But yes, to me is really a misery why I can do the get_mut but not the get


#4

Now I’ve read your original code one more time and had an enlightenment – why the get was impossible in your original code.

In the get_mut method, you do return a RefMut<A>. This RefMut symbolizes a one uniquely locked RefCell. In your case, this is a locked RefCell<B> inside Rc inside C struct. Since this is an unique lock, it means that nobody else can have access to this B struct now. Now, you have to access the RefCell<A> inside the vec. And you use the RefCell::get_mut for that – remember, that now you have an unique access to B and when you have unique access to the object containing the RefCell, no locking is necessary and you can just access the interior. So no lock necessary for A.

Now, in the case of get method, you’d need to lock the RefCell<B> for reading (by .borrow()). That means a shared access to B. But shared access to B doesn’t prevent somebody else from gaining an mutable access to A! – it’s behind another RefCell. So you need an additional lock on RefCell<A>. So you’d want to return an object that represents two locks. But you’re returning a single Ref (which represents one lock). That’s why it doesn’t work.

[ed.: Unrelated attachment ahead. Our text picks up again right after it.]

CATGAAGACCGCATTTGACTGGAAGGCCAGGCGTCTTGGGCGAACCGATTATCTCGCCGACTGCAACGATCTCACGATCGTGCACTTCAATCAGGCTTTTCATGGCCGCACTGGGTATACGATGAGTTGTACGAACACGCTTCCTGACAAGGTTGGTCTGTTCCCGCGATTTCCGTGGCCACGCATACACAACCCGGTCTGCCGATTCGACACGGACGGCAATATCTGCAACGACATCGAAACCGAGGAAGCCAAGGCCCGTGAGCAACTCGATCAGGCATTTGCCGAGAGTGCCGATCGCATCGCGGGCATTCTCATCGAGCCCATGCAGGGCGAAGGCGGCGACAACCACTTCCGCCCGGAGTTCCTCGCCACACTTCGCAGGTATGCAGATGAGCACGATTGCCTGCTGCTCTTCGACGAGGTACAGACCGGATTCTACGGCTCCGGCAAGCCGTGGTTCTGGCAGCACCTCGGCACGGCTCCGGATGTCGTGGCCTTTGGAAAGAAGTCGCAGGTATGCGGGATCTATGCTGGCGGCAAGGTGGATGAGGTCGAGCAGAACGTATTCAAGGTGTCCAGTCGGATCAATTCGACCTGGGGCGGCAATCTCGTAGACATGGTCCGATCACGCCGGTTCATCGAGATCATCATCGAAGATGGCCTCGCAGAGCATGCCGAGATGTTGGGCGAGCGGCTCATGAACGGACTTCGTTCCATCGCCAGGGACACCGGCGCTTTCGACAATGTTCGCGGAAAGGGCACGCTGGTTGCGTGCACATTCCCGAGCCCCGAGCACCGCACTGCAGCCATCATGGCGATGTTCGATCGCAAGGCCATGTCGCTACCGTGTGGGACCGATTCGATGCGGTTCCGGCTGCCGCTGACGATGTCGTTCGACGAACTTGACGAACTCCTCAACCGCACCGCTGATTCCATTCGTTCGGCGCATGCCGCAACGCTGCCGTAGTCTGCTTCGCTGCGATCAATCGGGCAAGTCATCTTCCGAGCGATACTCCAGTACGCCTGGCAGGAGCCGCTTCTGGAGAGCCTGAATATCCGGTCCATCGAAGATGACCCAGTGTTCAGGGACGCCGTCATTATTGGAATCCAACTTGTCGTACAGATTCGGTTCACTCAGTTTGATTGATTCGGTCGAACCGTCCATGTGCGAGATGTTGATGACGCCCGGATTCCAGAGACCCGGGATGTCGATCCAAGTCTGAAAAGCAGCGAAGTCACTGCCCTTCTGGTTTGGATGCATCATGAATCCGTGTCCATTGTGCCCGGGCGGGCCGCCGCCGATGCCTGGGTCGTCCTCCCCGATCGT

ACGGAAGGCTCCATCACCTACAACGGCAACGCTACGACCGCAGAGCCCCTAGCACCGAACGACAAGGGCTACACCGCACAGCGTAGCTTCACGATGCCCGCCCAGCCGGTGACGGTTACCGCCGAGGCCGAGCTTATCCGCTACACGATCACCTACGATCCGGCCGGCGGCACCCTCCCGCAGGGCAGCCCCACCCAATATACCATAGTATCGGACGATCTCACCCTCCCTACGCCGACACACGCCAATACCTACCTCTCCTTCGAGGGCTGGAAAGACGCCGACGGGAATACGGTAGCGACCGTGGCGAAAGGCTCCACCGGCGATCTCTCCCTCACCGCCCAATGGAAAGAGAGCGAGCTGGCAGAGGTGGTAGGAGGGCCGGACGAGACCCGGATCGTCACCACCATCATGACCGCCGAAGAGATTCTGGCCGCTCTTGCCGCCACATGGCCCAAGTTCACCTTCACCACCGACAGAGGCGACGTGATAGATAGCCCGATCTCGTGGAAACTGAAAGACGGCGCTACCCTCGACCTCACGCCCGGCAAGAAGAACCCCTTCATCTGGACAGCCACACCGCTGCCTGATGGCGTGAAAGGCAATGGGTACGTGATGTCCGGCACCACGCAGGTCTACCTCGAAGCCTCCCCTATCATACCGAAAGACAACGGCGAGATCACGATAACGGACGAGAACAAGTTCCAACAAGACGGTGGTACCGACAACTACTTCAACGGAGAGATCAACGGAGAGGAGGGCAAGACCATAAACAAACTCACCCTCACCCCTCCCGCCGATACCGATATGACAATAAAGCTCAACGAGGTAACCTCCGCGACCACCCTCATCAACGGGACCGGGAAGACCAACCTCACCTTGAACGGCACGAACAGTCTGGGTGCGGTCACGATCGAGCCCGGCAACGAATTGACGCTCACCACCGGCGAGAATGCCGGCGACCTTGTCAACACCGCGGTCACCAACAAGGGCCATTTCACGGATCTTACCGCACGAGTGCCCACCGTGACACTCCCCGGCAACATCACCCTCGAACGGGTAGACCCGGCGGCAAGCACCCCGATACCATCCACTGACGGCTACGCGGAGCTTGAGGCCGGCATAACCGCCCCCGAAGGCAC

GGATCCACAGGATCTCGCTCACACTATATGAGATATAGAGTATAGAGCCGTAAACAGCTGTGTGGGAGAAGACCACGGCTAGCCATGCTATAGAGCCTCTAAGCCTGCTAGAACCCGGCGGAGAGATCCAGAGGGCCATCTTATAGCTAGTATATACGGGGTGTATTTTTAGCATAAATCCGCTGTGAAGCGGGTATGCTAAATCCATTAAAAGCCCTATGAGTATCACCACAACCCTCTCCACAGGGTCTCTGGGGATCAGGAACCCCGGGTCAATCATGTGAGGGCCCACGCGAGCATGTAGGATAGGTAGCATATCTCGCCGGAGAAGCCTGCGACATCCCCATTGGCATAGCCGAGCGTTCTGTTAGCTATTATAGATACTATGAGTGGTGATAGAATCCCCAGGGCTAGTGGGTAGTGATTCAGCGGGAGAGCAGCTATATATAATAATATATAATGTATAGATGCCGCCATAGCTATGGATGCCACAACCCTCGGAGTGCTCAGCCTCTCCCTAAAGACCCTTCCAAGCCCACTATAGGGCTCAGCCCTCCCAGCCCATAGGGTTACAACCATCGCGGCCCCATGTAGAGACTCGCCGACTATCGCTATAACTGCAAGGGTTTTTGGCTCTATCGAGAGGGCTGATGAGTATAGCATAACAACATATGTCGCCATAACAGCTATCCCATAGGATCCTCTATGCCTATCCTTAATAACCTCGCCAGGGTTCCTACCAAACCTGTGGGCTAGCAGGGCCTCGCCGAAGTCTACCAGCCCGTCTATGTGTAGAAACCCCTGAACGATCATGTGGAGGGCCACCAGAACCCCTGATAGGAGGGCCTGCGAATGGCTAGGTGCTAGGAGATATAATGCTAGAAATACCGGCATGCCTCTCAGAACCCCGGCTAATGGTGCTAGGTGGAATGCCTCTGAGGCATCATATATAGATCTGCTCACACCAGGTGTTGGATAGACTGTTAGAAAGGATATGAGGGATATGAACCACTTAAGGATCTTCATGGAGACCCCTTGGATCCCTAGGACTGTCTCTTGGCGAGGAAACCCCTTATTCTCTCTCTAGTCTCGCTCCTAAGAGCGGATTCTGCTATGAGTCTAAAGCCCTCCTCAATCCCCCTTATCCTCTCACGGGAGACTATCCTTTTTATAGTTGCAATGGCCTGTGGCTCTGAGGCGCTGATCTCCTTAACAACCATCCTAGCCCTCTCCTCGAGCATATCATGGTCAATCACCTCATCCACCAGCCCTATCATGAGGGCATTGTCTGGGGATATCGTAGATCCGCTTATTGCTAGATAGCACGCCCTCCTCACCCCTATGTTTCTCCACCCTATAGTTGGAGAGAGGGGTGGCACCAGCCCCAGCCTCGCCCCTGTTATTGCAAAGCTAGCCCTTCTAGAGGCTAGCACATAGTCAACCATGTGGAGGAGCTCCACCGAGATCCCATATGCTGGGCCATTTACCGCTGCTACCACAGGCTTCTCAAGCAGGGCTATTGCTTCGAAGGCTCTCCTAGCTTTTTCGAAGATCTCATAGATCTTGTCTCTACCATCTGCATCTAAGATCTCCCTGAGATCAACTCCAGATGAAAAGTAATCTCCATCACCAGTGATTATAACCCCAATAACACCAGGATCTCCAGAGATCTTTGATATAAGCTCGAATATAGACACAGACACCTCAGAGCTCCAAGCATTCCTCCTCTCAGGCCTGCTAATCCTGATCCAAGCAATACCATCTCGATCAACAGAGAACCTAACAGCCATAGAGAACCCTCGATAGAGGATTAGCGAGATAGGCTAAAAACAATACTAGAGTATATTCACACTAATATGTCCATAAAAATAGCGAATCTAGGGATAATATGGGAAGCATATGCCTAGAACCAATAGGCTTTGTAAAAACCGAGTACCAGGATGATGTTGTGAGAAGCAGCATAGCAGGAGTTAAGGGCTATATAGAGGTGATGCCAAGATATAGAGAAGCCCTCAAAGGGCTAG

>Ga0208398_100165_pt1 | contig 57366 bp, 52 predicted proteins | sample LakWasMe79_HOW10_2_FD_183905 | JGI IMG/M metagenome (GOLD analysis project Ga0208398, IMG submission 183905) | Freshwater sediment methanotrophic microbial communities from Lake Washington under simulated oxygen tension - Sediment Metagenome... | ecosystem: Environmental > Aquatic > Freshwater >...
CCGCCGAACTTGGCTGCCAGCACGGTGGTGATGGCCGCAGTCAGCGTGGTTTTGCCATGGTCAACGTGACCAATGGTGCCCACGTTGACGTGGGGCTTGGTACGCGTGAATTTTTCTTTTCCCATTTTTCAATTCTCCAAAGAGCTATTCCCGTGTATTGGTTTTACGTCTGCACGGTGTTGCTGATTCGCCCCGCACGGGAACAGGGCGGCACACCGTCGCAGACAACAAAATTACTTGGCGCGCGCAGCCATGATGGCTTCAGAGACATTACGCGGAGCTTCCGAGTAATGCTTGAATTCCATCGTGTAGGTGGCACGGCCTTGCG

You should also think if you really need a RefCell layer over the A struct. Do you need to simultaneously have active borrows over different A structs? (I mean mutable + mutable or mutable + shared). If you plan using the A struct indirectly via your D::get_mut, the whole vector would be mutably borrowed anyway and the RefCell around A doesn’t buy you anything.